If 2015 was the year of colour­ing-in, 2016 is set to be all about origami. Rosie King dis­cov­ers why the art of pa­per fold­ing is the lat­est mind­ful­ness craze

Sunday Mail - Body and Soul - - FRONT PAGE -

What used to be a fun way for Win­nie Le­ung to spend time with her grandma as a young kid in Hong Kong is now be­ing touted as the lat­est must-try tech­nique for calm­ing the mind and find­ing your Zen. And yes, with ti­tles in­clud­ing Colour-Gami: Colour and Fold Your Way to Calm and The Book of Mind­ful Origami: Fold Pa­per, Un­fold Your Mind set for re­lease in the com­ing months, origami is ready to knock colour­ing-in right off its best­selling shelf.

“My grand­mother taught me ba­sic origami when I was only five,” Le­ung, pres­i­dent of the Syd­ney Origami Inc, says. “I loved it be­cause it was some­thing so in­cred­i­ble, ma­nip­u­lat­ing a flat piece of pa­per to be­come some­thing 3D. But it has grown from a child­hood pas­time to some­thing much big­ger.”

Origami, which orig­i­nated in Ja­pan in the 17th cen­tury and de­rives its name from “ori”, mean­ing fold­ing in Ja­panese, and “kami”, the Ja­panese word for pa­per, tra­di­tion­ally in­volves turn­ing a flat, square sheet of pa­per into a 3D ob­ject with­out us­ing cuts, glue or mark­ings on the page. Now, there are many styles to choose from, in­clud­ing mod­u­lar (when you make a lot of lit­tle origami cre­ations and turn them into one big piece) and tes­sel­la­tion (a geo­met­ric dis­play).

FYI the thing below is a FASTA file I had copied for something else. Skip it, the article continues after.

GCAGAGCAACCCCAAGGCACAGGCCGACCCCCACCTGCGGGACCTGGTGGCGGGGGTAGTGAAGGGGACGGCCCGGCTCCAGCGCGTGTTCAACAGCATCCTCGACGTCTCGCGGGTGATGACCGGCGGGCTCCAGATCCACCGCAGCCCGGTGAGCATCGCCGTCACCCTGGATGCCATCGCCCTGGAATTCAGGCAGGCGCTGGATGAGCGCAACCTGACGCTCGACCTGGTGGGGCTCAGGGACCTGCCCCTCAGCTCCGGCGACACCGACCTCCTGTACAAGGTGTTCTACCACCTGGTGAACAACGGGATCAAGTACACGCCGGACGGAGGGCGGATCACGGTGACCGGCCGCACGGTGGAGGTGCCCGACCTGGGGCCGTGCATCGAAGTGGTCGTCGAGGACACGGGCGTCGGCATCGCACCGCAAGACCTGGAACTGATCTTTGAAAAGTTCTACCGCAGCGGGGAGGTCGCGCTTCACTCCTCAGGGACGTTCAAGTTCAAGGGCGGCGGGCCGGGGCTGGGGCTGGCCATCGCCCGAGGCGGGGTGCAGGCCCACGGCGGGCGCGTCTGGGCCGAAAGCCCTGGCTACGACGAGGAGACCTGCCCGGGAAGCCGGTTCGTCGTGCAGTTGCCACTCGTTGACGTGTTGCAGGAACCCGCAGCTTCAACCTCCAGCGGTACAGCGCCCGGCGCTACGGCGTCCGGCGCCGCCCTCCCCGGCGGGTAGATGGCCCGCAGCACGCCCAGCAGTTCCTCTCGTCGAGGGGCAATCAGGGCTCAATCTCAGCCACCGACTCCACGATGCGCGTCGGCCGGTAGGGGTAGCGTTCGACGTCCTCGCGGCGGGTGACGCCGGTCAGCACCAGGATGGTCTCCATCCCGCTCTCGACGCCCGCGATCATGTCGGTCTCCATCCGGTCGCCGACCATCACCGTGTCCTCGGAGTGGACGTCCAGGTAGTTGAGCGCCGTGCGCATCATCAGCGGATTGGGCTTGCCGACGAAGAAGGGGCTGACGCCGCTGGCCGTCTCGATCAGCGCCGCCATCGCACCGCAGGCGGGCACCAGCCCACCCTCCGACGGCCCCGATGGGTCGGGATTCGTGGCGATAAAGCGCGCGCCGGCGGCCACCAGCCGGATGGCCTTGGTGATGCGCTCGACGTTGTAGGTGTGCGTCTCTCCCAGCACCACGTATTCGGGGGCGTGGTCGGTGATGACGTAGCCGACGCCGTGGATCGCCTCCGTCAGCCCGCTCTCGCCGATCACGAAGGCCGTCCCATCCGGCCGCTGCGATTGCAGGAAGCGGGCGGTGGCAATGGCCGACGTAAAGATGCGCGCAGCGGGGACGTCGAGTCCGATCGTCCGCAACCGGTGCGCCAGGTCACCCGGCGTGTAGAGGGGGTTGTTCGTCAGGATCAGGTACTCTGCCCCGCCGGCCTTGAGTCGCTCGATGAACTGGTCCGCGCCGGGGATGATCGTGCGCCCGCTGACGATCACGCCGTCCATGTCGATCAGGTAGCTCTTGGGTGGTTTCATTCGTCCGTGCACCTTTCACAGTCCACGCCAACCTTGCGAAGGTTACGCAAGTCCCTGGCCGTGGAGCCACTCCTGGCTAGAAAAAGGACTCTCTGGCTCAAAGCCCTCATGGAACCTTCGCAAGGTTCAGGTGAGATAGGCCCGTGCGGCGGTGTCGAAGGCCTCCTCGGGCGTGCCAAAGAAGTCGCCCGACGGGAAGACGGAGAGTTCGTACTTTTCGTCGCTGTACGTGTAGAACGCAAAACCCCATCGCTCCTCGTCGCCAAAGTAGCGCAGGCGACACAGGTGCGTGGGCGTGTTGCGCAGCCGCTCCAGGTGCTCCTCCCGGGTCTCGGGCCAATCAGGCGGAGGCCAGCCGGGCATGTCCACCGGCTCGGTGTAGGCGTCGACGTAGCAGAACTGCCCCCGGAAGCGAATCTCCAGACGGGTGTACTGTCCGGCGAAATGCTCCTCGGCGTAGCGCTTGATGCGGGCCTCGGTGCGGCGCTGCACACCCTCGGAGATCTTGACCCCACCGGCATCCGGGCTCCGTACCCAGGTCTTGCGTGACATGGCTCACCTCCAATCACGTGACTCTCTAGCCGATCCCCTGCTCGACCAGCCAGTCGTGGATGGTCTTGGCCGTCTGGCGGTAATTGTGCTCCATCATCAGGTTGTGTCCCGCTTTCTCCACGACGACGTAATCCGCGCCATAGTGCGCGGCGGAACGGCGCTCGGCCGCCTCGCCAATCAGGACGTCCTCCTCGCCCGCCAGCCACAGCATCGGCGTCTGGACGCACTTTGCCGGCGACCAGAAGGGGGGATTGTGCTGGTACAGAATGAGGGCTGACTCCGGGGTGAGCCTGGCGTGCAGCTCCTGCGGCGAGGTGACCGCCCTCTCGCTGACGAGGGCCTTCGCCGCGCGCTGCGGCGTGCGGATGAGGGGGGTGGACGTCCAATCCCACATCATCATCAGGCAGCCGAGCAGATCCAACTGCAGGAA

Begin­ners will usu­ally start by whip­ping up a boat, a crane or a frog but ex­pert “fold­ers”, as origami-mak­ers are known, can spend years and thou­sands of folds work­ing on a sin­gle origami mas­ter­work. Robert Lang, a physi­cist, au­thor and one of the best-known fold­ers in the world, says the beauty of origami is in its abil­ity to oc­cupy your mind and dis­con­nect you from the out­side world.

“Fold­ing is not some­thing that oc­cu­pies my hands while my mind wan­ders to other places,” Lang says. “It’s some­thing that ab­sorbs all of my at­ten­tion and think­ing.”

Lang’s most prized and painstak­ing

Source: guin­ origami cre­ation is a cac­tus that took him close to 100 hours and thou­sands of folds over seven years to com­plete.

“For me, origami has been both a stress re­lief and a cause of stress so it can be a dou­ble-edged sword in that way. But you can choose which side you’re on. Peo­ple can find origami at the level that gets them into their zone. That is, chal­leng­ing enough to pull them in but not so chal­leng­ing that it leaves them frus­trated.”

Dr Dar­ryl Cross, a clin­i­cal psy­chol­o­gist from Ade­laide, says that get­ting into the zone is ex­actly what mind­ful­ness should achieve.

“Mind­ful­ness is about be­ing in the mo­ment,” Cross says. “It’s an in­di­vid­ual pur­suit that al­lows you to be­come fully im­mersed so you’re dis­tracted from out­side in­flu­ences, thoughts, emo­tions and stres­sors. It’s al­most like time stands still when you’re do­ing it.”

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